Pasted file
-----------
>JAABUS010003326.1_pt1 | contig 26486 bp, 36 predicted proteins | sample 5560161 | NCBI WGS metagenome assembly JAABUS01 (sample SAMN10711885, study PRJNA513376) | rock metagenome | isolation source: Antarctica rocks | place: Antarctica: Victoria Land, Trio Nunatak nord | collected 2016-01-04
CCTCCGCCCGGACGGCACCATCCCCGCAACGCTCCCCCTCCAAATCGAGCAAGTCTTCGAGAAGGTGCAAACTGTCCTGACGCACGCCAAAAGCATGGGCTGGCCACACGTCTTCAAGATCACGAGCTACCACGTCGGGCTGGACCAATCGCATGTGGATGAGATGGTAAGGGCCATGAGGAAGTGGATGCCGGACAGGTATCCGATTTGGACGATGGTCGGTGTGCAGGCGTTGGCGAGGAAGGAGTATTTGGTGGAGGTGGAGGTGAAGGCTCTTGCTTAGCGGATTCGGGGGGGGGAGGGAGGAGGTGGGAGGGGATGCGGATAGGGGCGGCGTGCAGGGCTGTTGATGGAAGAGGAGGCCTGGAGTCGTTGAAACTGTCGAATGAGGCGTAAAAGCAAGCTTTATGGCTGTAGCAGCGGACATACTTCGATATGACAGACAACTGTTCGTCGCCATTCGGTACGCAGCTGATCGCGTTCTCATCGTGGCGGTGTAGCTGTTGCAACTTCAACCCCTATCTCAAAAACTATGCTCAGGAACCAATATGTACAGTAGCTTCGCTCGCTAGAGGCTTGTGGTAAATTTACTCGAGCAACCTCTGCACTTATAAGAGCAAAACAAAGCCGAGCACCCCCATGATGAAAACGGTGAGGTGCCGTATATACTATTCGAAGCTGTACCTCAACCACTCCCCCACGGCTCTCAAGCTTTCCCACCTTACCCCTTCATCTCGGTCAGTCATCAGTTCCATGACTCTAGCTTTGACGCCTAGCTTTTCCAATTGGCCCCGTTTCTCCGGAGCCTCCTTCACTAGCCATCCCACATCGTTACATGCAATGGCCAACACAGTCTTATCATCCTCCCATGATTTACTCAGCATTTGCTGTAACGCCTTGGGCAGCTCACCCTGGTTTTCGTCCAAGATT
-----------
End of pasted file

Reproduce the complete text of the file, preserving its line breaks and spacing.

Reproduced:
>JAABUS010003326.1_pt1 | contig 26486 bp, 36 predicted proteins | sample 5560161 | NCBI WGS metagenome assembly JAABUS01 (sample SAMN10711885, study PRJNA513376) | rock metagenome | isolation source: Antarctica rocks | place: Antarctica: Victoria Land, Trio Nunatak nord | collected 2016-01-04
CCTCCGCCCGGACGGCACCATCCCCGCAACGCTCCCCCTCCAAATCGAGCAAGTCTTCGAGAAGGTGCAAACTGTCCTGACGCACGCCAAAAGCATGGGCTGGCCACACGTCTTCAAGATCACGAGCTACCACGTCGGGCTGGACCAATCGCATGTGGATGAGATGGTAAGGGCCATGAGGAAGTGGATGCCGGACAGGTATCCGATTTGGACGATGGTCGGTGTGCAGGCGTTGGCGAGGAAGGAGTATTTGGTGGAGGTGGAGGTGAAGGCTCTTGCTTAGCGGATTCGGGGGGGGGAGGGAGGAGGTGGGAGGGGATGCGGATAGGGGCGGCGTGCAGGGCTGTTGATGGAAGAGGAGGCCTGGAGTCGTTGAAACTGTCGAATGAGGCGTAAAAGCAAGCTTTATGGCTGTAGCAGCGGACATACTTCGATATGACAGACAACTGTTCGTCGCCATTCGGTACGCAGCTGATCGCGTTCTCATCGTGGCGGTGTAGCTGTTGCAACTTCAACCCCTATCTCAAAAACTATGCTCAGGAACCAATATGTACAGTAGCTTCGCTCGCTAGAGGCTTGTGGTAAATTTACTCGAGCAACCTCTGCACTTATAAGAGCAAAACAAAGCCGAGCACCCCCATGATGAAAACGGTGAGGTGCCGTATATACTATTCGAAGCTGTACCTCAACCACTCCCCCACGGCTCTCAAGCTTTCCCACCTTACCCCTTCATCTCGGTCAGTCATCAGTTCCATGACTCTAGCTTTGACGCCTAGCTTTTCCAATTGGCCCCGTTTCTCCGGAGCCTCCTTCACTAGCCATCCCACATCGTTACATGCAATGGCCAACACAGTCTTATCATCCTCCCATGATTTACTCAGCATTTGCTGTAACGCCTTGGGCAGCTCACCCTGGTTTTCGTCCAAGATT